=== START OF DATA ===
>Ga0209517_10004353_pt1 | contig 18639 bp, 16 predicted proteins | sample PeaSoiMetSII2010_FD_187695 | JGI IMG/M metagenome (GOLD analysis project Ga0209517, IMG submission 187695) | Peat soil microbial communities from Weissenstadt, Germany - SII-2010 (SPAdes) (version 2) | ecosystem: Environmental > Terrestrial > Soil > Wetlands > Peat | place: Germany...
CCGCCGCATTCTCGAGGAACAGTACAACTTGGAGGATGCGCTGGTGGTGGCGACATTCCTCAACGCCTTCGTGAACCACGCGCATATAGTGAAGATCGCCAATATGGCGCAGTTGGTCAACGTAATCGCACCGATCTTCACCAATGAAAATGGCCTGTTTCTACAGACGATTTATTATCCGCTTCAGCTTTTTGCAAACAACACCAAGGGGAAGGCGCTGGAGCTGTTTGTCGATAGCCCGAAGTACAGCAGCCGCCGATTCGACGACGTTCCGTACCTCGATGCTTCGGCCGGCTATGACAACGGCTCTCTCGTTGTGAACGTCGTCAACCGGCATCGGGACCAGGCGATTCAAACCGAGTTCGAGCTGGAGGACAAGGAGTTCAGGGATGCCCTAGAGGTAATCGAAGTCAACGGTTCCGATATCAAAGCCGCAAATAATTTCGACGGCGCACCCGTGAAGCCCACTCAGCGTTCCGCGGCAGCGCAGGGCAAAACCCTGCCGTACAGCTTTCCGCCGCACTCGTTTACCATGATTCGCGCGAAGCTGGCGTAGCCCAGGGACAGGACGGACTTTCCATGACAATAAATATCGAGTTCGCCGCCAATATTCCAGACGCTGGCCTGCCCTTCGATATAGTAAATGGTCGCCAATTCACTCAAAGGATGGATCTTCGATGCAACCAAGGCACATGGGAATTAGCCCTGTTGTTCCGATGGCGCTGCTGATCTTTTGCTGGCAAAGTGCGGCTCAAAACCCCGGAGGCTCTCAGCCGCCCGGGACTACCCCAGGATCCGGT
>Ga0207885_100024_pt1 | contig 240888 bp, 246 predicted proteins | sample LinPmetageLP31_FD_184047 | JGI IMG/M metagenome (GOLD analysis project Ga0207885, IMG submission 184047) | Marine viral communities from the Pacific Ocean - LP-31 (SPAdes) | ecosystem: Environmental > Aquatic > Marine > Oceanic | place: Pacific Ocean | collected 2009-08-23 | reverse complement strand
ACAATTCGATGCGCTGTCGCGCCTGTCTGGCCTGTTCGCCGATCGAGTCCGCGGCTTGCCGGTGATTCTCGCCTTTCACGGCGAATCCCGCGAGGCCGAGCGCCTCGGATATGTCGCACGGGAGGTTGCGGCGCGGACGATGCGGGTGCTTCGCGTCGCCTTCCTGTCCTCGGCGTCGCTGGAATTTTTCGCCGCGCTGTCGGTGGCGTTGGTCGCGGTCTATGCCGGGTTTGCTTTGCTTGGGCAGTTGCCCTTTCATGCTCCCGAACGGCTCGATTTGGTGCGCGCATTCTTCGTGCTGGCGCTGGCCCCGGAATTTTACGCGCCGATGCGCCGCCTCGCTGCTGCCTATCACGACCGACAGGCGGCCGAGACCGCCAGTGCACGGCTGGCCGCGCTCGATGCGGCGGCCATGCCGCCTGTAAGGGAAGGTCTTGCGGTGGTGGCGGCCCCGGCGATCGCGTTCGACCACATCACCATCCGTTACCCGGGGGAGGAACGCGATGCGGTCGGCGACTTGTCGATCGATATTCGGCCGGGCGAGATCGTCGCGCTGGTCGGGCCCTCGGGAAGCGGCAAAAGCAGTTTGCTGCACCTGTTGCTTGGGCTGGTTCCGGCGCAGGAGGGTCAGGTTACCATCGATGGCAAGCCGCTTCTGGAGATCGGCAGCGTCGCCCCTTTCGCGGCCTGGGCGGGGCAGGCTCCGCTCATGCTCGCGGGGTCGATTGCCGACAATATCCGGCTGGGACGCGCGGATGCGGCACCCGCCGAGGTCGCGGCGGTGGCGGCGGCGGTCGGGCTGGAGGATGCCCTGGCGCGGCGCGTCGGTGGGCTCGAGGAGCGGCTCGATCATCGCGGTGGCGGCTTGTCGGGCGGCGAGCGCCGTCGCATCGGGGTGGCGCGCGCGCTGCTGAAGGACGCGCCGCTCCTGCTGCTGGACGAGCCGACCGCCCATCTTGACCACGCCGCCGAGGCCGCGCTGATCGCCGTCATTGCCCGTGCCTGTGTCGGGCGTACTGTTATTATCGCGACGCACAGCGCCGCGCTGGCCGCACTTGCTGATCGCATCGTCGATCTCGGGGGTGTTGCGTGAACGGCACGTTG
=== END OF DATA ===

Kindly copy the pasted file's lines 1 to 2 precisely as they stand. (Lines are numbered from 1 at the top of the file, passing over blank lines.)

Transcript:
>Ga0209517_10004353_pt1 | contig 18639 bp, 16 predicted proteins | sample PeaSoiMetSII2010_FD_187695 | JGI IMG/M metagenome (GOLD analysis project Ga0209517, IMG submission 187695) | Peat soil microbial communities from Weissenstadt, Germany - SII-2010 (SPAdes) (version 2) | ecosystem: Environmental > Terrestrial > Soil > Wetlands > Peat | place: Germany...
CCGCCGCATTCTCGAGGAACAGTACAACTTGGAGGATGCGCTGGTGGTGGCGACATTCCTCAACGCCTTCGTGAACCACGCGCATATAGTGAAGATCGCCAATATGGCGCAGTTGGTCAACGTAATCGCACCGATCTTCACCAATGAAAATGGCCTGTTTCTACAGACGATTTATTATCCGCTTCAGCTTTTTGCAAACAACACCAAGGGGAAGGCGCTGGAGCTGTTTGTCGATAGCCCGAAGTACAGCAGCCGCCGATTCGACGACGTTCCGTACCTCGATGCTTCGGCCGGCTATGACAACGGCTCTCTCGTTGTGAACGTCGTCAACCGGCATCGGGACCAGGCGATTCAAACCGAGTTCGAGCTGGAGGACAAGGAGTTCAGGGATGCCCTAGAGGTAATCGAAGTCAACGGTTCCGATATCAAAGCCGCAAATAATTTCGACGGCGCACCCGTGAAGCCCACTCAGCGTTCCGCGGCAGCGCAGGGCAAAACCCTGCCGTACAGCTTTCCGCCGCACTCGTTTACCATGATTCGCGCGAAGCTGGCGTAGCCCAGGGACAGGACGGACTTTCCATGACAATAAATATCGAGTTCGCCGCCAATATTCCAGACGCTGGCCTGCCCTTCGATATAGTAAATGGTCGCCAATTCACTCAAAGGATGGATCTTCGATGCAACCAAGGCACATGGGAATTAGCCCTGTTGTTCCGATGGCGCTGCTGATCTTTTGCTGGCAAAGTGCGGCTCAAAACCCCGGAGGCTCTCAGCCGCCCGGGACTACCCCAGGATCCGGT